After this interview the two Russians leave and then Makim comes in to tell me I’ve failed the interview and they’re going to cut it short. I feel pretty bad. He gives me some feedback and then leaves and an HR type person comes in and asks me how I’m doing. I tell her “Not good”. “Oh… yeaaahhhh”. Hahahaha. She walks me to the elevators and I go check in to the SoMa Startup House. I chill out for a little bit, go over and get dinner at a Chinese restaurant and then go to SoMa Eats for the Triplebyte Community event. I talk to someone while I’m in there and then my recruiter Amanda grabs me and asks me if I’d like to chat outside. I say sure.

She explains to me someone at Groupon saw my appearances on The Show and concluded that I’m sexist and didn’t want to be in the same building as me. I think it’s possible I said something stupid, but I don’t want to watch the video again to figure out what it was. We talk a bit more and Amanda reassures me she doesn’t think I’m sexist. She tells me one of her candidates is a really good programmer but is a ‘masculinist’ and because of that he won’t be able to get a job anywhere in the bay area. She asks me what other interviews I have coming up, I tell her that’s it. I’ve got a Pivotal Labs interview but other than that I’m all done. She says she’ll match me with more companies. Then we go back inside.

I walk in and see the three dudes from Ladder. I’m happy to see them, I like them a lot. I tell them I failed the Instacart interview and Groupon cancelled my interview. They say they’ll get me an interview with Ladder. I thank them, but sort of think I don’t want it. I talk to a bunch of people drink some beers and then walk back home. I go to sleep feeling pretty relieved, the only interview I have left is with Pivotal Labs and I reckon I’ll do well in it.

Thursday July 20 2017

No idea what I did. Amanda set me up with more companies and scheduled a few Pitch Calls. I think I also sorted out an on site with Pivotal Labs

Friday July 21 2017

Did a pitch call with Cover and Pocket Gems, somewhere in there I scheduled an onsite with Ladder. They sent me a scary list of things to study and it freaked me out. I decide to spend the whole weekend studying. Cover and Pocket Gems both ask me to come in for an on site. So I’ve got five on sites scheduled for the following week:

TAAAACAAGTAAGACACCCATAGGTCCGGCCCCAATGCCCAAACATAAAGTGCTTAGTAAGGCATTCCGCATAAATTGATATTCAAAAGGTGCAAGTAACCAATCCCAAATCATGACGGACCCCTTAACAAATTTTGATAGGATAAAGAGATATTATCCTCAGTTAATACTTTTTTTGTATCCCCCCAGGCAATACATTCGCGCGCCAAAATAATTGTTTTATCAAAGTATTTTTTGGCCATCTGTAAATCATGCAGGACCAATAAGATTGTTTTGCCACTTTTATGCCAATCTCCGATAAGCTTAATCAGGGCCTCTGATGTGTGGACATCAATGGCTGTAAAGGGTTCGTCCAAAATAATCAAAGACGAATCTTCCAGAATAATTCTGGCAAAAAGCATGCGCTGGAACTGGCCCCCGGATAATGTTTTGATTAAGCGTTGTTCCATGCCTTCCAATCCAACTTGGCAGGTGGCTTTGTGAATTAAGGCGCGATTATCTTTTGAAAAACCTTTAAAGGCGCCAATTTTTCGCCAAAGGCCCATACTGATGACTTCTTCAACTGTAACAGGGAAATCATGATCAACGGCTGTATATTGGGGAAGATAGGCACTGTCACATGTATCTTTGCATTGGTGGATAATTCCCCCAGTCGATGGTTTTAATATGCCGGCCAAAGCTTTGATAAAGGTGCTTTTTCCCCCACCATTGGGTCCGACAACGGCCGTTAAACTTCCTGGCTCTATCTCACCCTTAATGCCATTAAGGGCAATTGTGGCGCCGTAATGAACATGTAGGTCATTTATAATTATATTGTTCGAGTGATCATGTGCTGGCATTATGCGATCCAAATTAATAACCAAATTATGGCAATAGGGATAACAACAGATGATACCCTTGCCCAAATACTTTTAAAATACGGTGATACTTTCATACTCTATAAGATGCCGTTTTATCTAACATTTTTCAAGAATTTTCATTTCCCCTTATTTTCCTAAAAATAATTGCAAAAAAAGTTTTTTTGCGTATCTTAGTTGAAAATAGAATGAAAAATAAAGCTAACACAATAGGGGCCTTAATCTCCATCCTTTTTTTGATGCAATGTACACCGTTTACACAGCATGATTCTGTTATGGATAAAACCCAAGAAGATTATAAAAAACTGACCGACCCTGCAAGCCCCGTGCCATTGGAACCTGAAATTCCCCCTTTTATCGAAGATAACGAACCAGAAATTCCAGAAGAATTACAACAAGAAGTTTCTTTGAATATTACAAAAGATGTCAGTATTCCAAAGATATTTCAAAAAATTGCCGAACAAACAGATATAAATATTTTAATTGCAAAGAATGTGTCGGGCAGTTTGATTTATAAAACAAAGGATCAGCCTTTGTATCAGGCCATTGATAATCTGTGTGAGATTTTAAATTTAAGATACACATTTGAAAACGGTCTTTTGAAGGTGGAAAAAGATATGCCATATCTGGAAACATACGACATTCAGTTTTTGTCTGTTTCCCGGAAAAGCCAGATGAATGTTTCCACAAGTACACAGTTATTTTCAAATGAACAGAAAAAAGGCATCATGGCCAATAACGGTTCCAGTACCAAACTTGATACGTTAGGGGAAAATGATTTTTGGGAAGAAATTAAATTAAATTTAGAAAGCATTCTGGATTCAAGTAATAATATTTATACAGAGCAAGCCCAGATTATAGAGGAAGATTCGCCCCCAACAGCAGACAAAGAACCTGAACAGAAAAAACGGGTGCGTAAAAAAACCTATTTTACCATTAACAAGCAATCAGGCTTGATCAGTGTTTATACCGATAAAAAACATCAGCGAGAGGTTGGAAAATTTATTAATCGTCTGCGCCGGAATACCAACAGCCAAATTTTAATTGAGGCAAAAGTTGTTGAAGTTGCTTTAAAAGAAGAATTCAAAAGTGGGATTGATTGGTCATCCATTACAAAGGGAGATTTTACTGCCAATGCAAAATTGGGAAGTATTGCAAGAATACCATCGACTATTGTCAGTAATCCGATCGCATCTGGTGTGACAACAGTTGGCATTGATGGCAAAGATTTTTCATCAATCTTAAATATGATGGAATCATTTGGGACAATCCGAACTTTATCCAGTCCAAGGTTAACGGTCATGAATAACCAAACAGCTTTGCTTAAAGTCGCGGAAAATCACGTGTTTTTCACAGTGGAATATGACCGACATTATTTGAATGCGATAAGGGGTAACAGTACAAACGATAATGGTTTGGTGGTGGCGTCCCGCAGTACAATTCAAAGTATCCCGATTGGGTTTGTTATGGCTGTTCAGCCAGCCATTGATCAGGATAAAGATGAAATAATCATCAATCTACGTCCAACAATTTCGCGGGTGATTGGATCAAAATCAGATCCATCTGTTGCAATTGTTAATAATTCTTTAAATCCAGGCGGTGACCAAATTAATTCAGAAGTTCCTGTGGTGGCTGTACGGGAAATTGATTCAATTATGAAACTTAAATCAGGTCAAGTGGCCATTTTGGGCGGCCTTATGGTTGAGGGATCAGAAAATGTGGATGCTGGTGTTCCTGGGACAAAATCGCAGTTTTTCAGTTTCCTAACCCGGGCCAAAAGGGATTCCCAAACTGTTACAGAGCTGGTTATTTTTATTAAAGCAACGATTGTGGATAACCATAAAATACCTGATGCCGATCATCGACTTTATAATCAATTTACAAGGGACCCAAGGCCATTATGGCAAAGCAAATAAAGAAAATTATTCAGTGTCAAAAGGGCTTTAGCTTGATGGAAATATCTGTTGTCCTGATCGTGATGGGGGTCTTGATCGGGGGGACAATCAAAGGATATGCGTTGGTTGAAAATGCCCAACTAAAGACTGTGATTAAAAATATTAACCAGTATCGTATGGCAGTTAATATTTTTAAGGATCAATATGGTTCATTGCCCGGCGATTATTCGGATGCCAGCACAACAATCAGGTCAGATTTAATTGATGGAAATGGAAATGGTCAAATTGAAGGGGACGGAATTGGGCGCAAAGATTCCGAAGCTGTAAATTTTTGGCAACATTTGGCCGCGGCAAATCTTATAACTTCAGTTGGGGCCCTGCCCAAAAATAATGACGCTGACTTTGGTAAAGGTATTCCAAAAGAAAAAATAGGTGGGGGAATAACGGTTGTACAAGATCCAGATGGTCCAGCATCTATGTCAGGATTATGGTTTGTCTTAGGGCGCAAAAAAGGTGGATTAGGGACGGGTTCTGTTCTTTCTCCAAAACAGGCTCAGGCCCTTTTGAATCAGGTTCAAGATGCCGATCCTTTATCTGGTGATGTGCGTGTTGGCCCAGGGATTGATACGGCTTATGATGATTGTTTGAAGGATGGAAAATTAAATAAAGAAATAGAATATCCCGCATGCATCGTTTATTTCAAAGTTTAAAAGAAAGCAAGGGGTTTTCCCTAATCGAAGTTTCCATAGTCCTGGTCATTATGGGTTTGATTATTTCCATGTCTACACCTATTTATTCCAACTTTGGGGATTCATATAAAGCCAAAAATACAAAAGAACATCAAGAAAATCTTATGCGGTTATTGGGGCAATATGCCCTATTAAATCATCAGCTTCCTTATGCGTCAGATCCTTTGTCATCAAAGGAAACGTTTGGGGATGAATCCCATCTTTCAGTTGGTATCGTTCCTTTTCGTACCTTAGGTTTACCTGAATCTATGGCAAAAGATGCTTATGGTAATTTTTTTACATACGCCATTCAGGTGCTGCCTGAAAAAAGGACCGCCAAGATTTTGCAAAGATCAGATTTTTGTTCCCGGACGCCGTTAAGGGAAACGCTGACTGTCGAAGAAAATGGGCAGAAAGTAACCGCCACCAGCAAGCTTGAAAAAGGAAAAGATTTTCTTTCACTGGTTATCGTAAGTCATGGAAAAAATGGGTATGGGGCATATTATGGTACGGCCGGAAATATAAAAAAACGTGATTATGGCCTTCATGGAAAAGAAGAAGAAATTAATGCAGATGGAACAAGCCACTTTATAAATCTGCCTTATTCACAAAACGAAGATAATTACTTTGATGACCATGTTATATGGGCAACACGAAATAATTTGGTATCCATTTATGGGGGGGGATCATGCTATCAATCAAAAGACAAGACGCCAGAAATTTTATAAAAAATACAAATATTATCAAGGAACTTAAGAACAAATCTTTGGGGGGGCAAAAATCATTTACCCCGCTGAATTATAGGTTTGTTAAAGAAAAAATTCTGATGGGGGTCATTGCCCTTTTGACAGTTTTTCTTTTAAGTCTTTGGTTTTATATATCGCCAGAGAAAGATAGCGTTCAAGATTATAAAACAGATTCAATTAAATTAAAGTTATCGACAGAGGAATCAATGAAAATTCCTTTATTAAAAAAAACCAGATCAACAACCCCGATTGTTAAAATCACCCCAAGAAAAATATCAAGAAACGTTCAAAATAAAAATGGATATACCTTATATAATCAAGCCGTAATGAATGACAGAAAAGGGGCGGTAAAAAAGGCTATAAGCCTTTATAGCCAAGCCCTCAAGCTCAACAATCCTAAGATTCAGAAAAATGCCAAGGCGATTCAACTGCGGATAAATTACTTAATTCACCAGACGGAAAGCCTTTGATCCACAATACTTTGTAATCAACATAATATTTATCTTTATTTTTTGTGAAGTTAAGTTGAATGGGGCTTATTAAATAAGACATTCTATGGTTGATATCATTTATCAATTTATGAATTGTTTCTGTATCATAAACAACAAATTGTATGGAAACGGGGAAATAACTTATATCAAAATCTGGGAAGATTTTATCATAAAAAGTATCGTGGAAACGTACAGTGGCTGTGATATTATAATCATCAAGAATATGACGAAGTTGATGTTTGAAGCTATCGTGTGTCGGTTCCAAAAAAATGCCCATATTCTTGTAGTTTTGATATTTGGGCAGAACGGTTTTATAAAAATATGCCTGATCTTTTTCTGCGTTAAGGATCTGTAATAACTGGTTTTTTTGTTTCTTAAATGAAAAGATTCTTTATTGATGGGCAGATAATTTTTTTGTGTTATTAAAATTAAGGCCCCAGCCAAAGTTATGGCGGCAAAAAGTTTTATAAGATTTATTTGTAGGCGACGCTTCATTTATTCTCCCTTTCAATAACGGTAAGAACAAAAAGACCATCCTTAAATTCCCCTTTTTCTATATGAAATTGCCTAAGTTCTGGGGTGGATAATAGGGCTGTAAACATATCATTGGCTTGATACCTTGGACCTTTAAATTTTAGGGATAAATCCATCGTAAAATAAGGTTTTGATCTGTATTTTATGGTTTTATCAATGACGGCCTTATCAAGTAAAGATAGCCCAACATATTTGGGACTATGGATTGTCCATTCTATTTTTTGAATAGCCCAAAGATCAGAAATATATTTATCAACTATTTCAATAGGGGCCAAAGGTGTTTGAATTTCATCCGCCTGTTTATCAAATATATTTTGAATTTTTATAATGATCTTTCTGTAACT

• Monday: Pivotal
  • Tuesday: Ladder
  • Wednesday: Parsable Culture Interview
  • Wednesday: Cover
  • Thursday: Pocket Gems

I spend the rest of the day studying, but I don’t do a good job of studying, I’m too stressed and can’t focus properly. I vow to study better on Saturday and Sunday. I go to sleep early.

Saturday July 22 2017

Get up at 6 AM and study all day. I think I log about seven hours.

Sunday July 23 2017

Get up at 6 AM and study all day. I think I logged about eight or nine hours. At the end of the day I go through some Cracking the Coding Interview questions with Chad and Scott. We mostly go over Big O notation. Chad gives me a grey polo shirt for my interview with Pivotal. I sleep at about 2130.

Monday July 24 2017 (Pivotal Labs 845 to 1700)

Get up at 6 AM, study a little bit but not sure on what. Can’t really remember, I have read up about Pivotal’s interview process and it seems like I don’t really need to prepare for it. Just don’t be a jerk, and be good at pairing. I figure I’m inherently good at pairing. I walk over to Pivotal, sign in on their iPad and William Eleazer comes over and talks with me. We get breakfast and then walk around the office. It’s Monday so there’s an all hands stand up meeting. There’s a new faces segment where new people have to introduce themselves. I just say “Hey I’m Angus, and I’m interviewing today”. After I do that William says “Good job”. Lol. I go over and meet Kenny, the guy I’ll be pairing with. We’re going to be doing actual work. I kind of think “Hmmm I should be paid for this”, but then I’d much prefer to do actual work than a programming puzzle. Kenny is on a team working on a product for real estate agents. Looks like a very boring project.

After about ten minutes we have a team meeting. Everyone talks about what they did on the previous day, and what they’re going to do today. Then they figure out who’s pairing with who and who gets to be interruptible. The interruptible pair are allowed to be interrupted. I guess that means everyone else is not allowed to be interrupted. Good system! So we work through the Rails and Ember project, I don’t know much about Rails and I know nothing about Ember, but I’m still able to write code and test cases. We work until 1230, William turns up and introduces me to two other engineers and we get lunch at the Intercontinental Hotel. Nice!